For high school grads, the prize is Obama
The prize in a national competition for commencement speaker, President Barack Obama handed out diplomas and a few hugs as the 280 graduates of Kalamazoo Central High School filed across a stage in maroon and white gowns.world Updated: Jun 08, 2010 12:43 IST
The prize in a national competition for commencement speaker, President Barack Obama handed out diplomas and a few hugs as the 280 graduates of Kalamazoo Central High School filed across a stage in maroon and white gowns.
One part of Obama's message on Monday night was a familiar one for commencement season: work hard and think of others. Less so was his encouragement to veer from the path of those who make excuses for their problems and blame others for their failures. "We see it every day out in Washington," the president said, "with folks calling each other names and making all sorts of accusations on TV."
Obama said the high school kids can do and have done better than that. An advocate for a better-educated work force as a way for the US to stay competitive globally, he said the school had set an example with its level of community and parental involvement and the high standards of its teachers.
"I think that America has a lot to learn from Kalamazoo Central about what makes for a successful school in this new century," he told some 5,000 people packed into the basketball arena at Western Michigan University.
"It's the key to our future." "But the most important ingredient is you," Obama said. "It definitely helps to hear that message, especially from the person who said it," said graduating senior Zack Heystek, who plans to study graphic design in college. "It was very inspiring. And it was awesome to meet him. The blood was just flowing and it was just crazy."
The 1,700-student school in southwest Michigan bested more than 1,000 other schools and then topped two other finalists picked after the public voted on videos and essays they submitted. The White House made the final selection and cited Kalamazoo Central's 80 percent-plus graduation rate, improvements in academic performance and a culturally rich curriculum.
"You could have made excuses _ our kids have fewer advantages, our schools have fewer resources, so how can we compete? You could have spent years pointing fingers _ blaming parents, blaming teachers, blaming the principal or the superintendent or the government," the president said.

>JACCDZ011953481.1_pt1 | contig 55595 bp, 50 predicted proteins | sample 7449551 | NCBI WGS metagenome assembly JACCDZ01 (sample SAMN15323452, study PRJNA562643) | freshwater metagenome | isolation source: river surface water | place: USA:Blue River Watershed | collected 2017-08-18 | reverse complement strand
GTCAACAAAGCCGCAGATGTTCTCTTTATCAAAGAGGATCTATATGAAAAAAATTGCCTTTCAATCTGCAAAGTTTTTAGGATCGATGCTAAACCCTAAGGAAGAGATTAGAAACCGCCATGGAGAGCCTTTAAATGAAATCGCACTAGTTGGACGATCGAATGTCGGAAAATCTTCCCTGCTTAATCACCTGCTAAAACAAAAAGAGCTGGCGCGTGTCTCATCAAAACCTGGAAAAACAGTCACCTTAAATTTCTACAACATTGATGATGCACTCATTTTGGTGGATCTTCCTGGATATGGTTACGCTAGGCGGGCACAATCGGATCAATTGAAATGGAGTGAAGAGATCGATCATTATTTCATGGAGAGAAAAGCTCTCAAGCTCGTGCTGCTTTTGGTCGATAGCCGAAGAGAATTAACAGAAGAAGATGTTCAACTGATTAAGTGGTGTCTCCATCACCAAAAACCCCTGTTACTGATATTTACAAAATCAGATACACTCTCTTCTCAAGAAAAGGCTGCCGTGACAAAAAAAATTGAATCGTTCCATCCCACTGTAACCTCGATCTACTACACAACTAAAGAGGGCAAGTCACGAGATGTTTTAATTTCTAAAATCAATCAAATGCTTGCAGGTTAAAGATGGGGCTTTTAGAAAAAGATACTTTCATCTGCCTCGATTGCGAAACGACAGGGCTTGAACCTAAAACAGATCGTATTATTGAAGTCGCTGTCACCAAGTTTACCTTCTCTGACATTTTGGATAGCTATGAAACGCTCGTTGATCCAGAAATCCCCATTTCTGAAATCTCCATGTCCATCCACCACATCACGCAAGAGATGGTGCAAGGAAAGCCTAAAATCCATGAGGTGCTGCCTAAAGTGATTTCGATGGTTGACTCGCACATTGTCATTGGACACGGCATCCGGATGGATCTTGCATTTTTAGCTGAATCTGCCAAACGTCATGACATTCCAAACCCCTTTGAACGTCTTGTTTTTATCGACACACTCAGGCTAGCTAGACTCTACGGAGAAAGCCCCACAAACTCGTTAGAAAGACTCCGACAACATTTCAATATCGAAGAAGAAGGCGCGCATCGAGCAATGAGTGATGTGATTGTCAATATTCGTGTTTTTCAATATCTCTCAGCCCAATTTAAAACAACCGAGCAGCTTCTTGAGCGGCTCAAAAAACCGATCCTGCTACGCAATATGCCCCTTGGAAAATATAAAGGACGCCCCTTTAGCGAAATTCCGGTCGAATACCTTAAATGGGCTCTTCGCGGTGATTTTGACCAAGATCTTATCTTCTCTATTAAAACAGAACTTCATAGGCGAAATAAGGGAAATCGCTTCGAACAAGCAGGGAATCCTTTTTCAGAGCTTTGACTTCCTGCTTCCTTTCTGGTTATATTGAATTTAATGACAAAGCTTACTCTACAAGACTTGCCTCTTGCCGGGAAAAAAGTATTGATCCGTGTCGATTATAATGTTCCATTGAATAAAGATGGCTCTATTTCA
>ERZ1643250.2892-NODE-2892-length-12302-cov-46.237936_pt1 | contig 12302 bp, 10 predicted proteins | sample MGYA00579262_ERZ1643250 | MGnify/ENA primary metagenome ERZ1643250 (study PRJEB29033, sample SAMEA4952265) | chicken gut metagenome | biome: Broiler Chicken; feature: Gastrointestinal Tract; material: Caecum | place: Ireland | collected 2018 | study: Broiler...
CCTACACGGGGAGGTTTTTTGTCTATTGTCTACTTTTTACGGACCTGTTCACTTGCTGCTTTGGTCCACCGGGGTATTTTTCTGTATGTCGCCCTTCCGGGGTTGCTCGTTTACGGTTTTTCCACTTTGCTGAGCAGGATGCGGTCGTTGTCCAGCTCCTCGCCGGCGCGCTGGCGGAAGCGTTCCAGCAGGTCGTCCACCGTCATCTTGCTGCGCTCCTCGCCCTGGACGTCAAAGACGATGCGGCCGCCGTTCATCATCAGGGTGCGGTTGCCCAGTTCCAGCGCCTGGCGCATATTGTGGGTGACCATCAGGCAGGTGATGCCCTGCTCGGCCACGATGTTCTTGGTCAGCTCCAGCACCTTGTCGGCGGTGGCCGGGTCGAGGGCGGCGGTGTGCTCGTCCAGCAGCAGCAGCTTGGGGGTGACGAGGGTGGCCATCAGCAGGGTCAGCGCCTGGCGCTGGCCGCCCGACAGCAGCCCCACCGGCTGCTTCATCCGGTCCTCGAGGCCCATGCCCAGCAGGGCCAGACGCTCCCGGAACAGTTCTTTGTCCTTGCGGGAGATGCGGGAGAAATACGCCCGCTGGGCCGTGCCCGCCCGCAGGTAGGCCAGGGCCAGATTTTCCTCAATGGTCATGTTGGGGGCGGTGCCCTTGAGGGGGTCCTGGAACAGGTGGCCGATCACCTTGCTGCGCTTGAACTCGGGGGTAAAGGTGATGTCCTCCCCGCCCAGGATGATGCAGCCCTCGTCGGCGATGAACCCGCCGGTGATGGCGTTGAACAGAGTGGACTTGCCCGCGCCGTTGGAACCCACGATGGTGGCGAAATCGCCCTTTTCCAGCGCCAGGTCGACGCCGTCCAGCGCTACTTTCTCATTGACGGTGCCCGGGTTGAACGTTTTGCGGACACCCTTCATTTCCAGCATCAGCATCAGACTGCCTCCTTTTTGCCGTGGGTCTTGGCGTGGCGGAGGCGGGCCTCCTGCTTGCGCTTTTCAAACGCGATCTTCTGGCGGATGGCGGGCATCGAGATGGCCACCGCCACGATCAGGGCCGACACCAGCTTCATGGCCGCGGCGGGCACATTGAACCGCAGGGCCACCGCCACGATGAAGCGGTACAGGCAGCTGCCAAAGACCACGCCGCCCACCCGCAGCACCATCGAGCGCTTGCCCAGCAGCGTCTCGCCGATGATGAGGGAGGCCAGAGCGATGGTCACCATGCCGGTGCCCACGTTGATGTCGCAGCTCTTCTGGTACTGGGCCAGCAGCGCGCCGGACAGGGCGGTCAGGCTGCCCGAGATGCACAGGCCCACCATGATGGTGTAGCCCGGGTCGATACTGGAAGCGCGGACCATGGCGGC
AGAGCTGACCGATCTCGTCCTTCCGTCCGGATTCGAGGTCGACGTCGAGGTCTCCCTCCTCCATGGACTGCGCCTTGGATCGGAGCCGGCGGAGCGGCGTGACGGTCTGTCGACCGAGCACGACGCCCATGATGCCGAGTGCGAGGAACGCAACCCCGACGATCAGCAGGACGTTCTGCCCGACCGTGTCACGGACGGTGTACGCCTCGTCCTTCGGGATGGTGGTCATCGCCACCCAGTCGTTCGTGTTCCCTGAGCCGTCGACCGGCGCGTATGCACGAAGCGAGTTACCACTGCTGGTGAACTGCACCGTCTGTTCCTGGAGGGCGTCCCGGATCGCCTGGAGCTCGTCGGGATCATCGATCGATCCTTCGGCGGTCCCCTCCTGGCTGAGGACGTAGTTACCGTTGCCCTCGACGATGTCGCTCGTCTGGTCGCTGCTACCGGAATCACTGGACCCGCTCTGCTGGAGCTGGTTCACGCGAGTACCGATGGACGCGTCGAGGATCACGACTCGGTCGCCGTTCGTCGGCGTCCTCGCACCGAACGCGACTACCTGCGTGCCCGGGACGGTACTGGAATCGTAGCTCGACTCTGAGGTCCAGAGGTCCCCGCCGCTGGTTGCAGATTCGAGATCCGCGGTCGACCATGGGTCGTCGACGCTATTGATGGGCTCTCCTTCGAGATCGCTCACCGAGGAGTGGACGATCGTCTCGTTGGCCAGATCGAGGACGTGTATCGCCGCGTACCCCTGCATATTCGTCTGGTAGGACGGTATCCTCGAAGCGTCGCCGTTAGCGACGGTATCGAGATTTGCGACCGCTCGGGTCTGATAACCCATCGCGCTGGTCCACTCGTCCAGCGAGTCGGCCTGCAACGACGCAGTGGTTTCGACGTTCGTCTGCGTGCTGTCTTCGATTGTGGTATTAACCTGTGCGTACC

"But instead, you came together. You were honest with yourselves about where you were falling short. And you resolved to do better."
Obama said he didn't always understand that excellence comes through perseverance. He talked about his father leaving the family when he was 2, being raised by a single mother, acting too casual about his future and thinking that hard work and responsibility were old-fashioned ideas that didn't pertain to him.
"But after a few years, living solely for my own entertainment wasn't so entertaining anymore and it wasn't particularly satisfying either," he said. "In refusing to apply myself, I didn't have much to show for myself, nothing I could point to that I was proud of."
Education is widely seen as one hope for Michigan's long-struggling economy. The state has had the nation's highest unemployment rate for four consecutive years, including a 14 percent jobless rate in April. Thousands of manufacturing jobs have been lost, many connected to the auto industry, and the state is trying to diversify its economy with alternative energy, biomedical and other jobs _ most of which require education beyond high school. The White House said more than 170,000 people voted in the Race to the Top Commencement Challenge competition. Cincinnati's Clark Montessori Junior High and High School and the Denver School of Science and Technology were the other finalists.
Tevyn Grayson, who is finishing up his junior year at Kalamazoo Central and came to watch friends and cousins graduate, said Obama's appearance sends a powerful message to younger students about the importance of education.
"I know it must be important for the president to come to our city to give a commencement speech," said Grayson, 17. "There's a lot of pressure to succeed now. Can't be the one to mess it up." About an hour before the graduates filed into the arena, Obama surprised them by dropping into the recreation center as they got ready for the biggest day of their lives to date. Walking around with a hand-held microphone, Obama told the students to work hard, keep their eyes on the prize and continue to carry with them a sense of excellence.
"There is nothing you can't accomplish," he said, adding that they should consider public service. "I might be warming up the seat for you."